Internet governance

Internet governance describes the control put in place to manage the growth of the Internet and its usage. Governance is traditionally undertaken by government, but the global nature of the Internet makes it less practical for a government to control cyberspace. Dyson (1998) says:

Now, with the advent of the Net, we are privatising government in a new way - not only in the traditional sense of selling things off to the private sector, but by allowing organisations independent of traditional governments to take on certain 'government' regulatory

Internet governance

Control of the operation and use of the Internet.

roles. These new international regulatory agencies will perform former government functions in counterpoint to increasingly global large companies and also to individuals and smaller private organisations who can operate globally over the Net.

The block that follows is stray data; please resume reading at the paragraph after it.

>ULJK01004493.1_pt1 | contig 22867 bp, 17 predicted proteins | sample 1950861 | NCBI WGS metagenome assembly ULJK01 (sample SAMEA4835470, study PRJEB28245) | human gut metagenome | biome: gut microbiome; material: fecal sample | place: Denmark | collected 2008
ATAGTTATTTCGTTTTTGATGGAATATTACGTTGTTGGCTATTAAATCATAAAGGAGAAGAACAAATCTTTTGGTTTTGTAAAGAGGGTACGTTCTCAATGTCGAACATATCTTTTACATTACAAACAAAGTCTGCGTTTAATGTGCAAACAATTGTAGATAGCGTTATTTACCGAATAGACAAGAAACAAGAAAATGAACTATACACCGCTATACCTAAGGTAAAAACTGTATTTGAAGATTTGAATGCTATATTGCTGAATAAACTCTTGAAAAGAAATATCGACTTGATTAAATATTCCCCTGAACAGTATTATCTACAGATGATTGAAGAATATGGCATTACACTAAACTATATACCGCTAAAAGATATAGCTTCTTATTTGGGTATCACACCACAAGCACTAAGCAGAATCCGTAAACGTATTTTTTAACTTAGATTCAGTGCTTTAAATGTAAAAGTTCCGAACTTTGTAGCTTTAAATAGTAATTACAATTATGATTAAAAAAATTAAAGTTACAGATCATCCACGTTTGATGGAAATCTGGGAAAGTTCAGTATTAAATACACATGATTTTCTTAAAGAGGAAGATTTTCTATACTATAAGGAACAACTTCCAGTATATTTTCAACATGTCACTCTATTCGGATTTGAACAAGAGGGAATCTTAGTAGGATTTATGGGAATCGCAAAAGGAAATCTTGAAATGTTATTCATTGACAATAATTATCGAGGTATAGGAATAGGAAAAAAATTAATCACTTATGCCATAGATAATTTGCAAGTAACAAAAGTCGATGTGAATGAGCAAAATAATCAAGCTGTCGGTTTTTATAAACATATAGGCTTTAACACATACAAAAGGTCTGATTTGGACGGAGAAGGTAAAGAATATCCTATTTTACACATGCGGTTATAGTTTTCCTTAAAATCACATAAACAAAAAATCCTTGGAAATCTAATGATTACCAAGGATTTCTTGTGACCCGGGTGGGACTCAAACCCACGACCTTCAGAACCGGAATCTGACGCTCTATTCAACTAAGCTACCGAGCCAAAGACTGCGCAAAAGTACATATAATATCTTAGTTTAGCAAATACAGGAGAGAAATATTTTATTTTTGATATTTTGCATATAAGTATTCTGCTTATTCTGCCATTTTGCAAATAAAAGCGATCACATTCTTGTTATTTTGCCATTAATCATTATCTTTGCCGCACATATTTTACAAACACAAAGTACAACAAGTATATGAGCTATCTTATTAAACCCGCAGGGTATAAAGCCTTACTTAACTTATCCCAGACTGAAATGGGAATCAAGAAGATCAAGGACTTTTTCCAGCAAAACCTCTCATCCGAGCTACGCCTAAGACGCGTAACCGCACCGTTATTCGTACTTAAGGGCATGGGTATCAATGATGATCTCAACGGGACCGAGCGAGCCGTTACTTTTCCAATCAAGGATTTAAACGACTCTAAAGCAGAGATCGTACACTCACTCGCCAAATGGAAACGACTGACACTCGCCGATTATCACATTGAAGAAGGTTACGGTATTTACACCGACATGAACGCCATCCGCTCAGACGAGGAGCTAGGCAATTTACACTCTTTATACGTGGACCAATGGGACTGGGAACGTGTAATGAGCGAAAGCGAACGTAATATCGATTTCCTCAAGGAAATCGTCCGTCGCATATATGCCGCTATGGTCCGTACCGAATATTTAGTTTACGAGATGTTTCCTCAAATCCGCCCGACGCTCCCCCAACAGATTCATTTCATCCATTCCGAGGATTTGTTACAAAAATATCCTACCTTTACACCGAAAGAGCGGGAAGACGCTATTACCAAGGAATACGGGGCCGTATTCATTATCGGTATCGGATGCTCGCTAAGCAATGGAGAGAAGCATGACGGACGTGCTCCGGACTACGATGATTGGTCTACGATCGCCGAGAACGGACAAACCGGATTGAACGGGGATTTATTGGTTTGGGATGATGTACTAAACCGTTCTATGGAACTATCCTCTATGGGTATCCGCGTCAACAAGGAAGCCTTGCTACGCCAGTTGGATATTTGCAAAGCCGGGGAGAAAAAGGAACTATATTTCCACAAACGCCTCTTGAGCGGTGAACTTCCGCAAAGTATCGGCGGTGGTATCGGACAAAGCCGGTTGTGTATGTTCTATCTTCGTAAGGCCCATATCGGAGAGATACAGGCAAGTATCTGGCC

The US approach to governance, formalised in the Framework for Global Electronic Commerce in 1997 is to avoid any single country taking control. Dyson (1998) describes different layers of jurisdiction. These are:

1 physical space comprising each individual country where their own laws such as those governing taxation, privacy and trading and advertising standards hold;

2 ISPs - the connection between the physical world and the virtual world;

3 domain name control (www.icann.net) and communities;

4 agencies such as TRUSTe (www.truste.org).

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